From Mark Dever, speaking this week at the Acts 29 Bootcamp in Chicago:
Our differences are enough to separate some of my friends—your brothers and sisters in Christ—from you. And perhaps to separate them from me, now that I’m publicly speaking to you. And I don’t want to minimize either the sincerity or the seriousness of some of their concerns (things like: humor, worldliness, pragmatism, authority).
But I perceive some things in common which outweigh our differences—which the Lord Jesus shall soon enough compose between us, either by our maturing, or by His bringing us home. I long to work with those, and count it a privilege to work with those whom My Savior has purchased with His blood, and with whom I share the gospel of Jesus Christ. I perceive that we have in common the knowledge that God is glorified in sinners being reconciled to Him through Christ. This is not taught by other religions, nor clearly by the ancient Christian churches of the East, or by Rome, by liberal Protestant churches, by Mormons, the churches of Christ, or by groups of self-righteous, legalistic, moralistic Christians. And not only do we together affirm the exclusivity of salvation through faith alone in Christ alone—we agree on the sovereignty of God in life and salvation, the regenerate nature of church members, the importance of church membership and discipline, the baptism of believers alone, the priorities of expositional preaching, and evangelism, the importance of authority and a growing appreciation for the significance of complementarianism. These are not slight matters. And they only fire my desire to encourage you and cheer you on, until you cross that finish line that the Lord lays down for us.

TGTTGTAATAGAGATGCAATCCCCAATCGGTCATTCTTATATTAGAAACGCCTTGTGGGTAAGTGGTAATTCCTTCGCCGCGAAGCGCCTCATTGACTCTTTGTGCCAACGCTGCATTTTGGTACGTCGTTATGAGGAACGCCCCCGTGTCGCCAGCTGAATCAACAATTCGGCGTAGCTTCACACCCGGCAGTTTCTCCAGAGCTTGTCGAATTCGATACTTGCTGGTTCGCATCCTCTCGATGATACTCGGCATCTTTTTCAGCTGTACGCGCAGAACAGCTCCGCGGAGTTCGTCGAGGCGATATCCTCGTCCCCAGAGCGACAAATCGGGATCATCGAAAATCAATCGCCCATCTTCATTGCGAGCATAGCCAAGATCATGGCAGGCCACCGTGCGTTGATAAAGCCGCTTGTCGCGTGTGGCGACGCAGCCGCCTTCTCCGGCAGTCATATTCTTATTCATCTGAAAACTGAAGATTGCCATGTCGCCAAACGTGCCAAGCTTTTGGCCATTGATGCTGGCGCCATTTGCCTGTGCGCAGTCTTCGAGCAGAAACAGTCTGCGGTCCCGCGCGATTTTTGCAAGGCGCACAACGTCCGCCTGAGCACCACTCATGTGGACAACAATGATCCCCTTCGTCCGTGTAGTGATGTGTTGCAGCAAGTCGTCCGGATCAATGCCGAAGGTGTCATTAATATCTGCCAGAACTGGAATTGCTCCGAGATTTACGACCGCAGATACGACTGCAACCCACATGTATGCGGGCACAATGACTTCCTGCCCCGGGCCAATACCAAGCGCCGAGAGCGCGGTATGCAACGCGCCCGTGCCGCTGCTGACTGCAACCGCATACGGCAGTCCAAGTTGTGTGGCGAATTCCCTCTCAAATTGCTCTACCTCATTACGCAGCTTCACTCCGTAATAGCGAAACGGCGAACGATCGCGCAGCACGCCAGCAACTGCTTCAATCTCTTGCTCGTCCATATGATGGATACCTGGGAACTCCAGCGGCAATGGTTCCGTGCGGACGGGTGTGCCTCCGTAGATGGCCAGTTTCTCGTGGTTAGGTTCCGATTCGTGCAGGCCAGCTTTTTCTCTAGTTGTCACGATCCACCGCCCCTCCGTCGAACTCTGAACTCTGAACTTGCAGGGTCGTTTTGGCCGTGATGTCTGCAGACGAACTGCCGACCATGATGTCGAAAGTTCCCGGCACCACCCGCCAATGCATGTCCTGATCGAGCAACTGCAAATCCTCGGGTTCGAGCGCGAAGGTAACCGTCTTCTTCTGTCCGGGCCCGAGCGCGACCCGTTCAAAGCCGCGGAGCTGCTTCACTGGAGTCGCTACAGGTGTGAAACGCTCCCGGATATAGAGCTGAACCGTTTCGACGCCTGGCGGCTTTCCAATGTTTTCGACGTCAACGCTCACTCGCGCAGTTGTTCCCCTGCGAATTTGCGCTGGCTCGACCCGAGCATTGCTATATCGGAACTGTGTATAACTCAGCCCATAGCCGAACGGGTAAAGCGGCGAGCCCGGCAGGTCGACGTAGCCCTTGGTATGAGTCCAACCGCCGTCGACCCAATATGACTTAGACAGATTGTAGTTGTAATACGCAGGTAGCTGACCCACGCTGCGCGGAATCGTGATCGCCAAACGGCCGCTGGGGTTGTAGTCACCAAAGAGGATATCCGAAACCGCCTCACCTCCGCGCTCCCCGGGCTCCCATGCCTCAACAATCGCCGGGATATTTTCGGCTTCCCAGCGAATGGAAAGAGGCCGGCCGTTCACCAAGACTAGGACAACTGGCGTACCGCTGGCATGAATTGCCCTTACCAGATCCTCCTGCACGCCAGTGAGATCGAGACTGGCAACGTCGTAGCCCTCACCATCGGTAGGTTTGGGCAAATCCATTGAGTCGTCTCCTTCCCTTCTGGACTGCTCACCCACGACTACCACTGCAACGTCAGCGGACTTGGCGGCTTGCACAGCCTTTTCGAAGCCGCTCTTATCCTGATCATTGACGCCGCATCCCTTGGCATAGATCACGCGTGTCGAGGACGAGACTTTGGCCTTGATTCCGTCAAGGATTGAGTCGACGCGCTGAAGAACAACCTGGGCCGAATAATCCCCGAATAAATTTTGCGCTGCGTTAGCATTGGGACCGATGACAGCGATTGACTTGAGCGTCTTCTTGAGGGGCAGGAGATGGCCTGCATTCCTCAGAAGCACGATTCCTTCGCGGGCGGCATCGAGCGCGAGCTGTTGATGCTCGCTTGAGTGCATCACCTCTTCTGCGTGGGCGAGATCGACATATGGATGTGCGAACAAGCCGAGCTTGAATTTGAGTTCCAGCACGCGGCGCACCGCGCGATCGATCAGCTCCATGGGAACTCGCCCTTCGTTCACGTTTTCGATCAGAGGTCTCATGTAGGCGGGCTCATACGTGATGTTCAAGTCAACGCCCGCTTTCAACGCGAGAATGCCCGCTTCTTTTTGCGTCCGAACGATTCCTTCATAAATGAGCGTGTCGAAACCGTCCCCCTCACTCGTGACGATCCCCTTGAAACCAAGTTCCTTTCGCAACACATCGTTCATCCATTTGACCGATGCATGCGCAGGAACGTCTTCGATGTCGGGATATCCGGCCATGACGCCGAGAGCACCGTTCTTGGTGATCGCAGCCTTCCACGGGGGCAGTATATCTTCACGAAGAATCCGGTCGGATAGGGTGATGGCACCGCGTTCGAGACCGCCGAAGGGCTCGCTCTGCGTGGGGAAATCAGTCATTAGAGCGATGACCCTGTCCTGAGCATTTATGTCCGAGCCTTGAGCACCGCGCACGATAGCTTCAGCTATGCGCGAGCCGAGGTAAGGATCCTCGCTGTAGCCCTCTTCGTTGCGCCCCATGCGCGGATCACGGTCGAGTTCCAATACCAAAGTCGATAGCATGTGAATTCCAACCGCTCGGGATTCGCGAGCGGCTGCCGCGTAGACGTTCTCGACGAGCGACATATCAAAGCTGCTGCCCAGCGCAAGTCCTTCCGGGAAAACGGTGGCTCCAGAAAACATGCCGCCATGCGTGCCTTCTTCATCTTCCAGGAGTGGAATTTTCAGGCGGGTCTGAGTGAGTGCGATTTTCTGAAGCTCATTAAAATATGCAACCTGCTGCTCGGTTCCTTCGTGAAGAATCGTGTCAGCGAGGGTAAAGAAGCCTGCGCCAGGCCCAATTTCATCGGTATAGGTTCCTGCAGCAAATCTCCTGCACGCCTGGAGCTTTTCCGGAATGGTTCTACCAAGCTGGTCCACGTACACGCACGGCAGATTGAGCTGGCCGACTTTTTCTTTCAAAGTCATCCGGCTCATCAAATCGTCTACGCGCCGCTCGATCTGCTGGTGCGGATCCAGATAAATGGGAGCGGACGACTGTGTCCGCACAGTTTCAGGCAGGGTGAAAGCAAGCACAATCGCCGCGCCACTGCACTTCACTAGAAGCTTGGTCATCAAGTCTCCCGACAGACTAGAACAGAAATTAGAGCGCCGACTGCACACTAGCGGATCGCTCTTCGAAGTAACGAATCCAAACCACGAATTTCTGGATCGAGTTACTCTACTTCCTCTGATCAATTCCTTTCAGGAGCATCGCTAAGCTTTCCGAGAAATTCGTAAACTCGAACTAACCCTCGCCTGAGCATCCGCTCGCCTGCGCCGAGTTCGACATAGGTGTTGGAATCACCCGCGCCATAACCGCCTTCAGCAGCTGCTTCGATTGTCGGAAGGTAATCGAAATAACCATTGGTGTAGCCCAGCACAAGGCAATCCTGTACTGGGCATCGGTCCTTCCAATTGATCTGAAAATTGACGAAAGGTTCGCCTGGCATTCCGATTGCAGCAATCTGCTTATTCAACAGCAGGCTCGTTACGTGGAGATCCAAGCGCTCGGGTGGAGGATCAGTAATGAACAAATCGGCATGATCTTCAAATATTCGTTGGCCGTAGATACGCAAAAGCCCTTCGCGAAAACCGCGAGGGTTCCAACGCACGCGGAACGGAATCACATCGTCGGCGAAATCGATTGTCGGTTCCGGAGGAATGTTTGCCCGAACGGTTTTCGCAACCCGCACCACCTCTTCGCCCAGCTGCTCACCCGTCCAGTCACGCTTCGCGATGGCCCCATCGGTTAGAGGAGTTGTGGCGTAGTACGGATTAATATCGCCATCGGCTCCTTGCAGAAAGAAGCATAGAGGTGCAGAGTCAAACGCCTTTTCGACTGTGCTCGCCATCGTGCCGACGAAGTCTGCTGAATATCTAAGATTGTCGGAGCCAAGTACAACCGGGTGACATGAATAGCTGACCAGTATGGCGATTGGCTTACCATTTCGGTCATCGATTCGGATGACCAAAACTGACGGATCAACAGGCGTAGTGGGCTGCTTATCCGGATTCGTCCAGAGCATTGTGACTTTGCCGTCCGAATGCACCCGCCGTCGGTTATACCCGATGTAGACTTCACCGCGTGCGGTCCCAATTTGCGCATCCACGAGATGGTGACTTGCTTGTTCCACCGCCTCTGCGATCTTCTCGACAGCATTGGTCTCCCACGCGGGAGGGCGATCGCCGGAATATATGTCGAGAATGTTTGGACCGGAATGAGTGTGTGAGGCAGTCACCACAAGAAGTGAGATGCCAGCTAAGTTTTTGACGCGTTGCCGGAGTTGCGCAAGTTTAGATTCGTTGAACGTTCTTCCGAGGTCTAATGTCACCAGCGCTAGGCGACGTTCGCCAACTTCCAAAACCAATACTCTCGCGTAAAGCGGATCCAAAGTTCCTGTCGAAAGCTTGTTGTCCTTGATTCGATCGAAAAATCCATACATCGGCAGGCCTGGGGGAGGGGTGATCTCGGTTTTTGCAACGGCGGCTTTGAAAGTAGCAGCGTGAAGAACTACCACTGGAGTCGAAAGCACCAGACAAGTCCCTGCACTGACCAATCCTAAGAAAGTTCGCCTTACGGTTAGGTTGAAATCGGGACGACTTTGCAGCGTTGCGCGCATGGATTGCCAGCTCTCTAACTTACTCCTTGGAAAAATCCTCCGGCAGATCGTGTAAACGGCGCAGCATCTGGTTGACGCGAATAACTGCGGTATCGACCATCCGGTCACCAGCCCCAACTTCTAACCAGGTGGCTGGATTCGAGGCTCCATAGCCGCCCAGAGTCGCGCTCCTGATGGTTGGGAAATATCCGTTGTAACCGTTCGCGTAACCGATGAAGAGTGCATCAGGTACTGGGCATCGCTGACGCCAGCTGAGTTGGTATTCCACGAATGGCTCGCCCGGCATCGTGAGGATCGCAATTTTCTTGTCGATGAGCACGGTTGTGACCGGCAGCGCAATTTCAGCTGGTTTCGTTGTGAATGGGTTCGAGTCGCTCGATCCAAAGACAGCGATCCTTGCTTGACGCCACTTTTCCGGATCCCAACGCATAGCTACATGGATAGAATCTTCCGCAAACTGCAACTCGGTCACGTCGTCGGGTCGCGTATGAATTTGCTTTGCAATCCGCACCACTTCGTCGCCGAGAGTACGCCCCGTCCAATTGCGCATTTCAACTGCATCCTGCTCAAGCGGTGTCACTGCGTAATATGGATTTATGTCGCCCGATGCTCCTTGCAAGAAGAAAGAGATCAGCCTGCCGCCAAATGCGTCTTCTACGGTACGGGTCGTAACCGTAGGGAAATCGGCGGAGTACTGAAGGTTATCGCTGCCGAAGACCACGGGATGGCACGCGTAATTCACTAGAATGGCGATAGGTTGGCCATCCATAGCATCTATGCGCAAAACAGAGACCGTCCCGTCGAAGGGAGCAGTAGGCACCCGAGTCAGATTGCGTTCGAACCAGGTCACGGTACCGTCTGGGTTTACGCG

When I first read this, I immediate thought of the man who said that “moderation is the heart of Christianity” – Richard Sibbes. But more importantly, what I read here is someone who does not wear “Together for the Gospel” as a slogan or bumper sticker advertisement; rather, he willingly gives himself to invest in others for the sake of the kingdom even at the expense of his reputation and even long-standing friendships. Finally, I find in this statement a resounding conviction in the unity of the church around the gospel and the glory of God–something for which Jesus interceded on our behalf.
This is not to say that there are differences between solid evangelical Christians who stand on the sole authority of God’s Word. Differences there will be, but those that lay on the periphery should not cloud our vision to appreciate that which we hold most dear–that which we are solemnly entrusted–the gospel of Jesus Christ.
I am ever hopeful that others can find such gospel-centered partnerships as a pattern of greater things to come. May God put in our hearts a mutual affection for our Savior and a reciprocating resolve to neither wane nor wander away from the heart of the Christian faith.
Soli Deo Gloria.
(HT :: JT)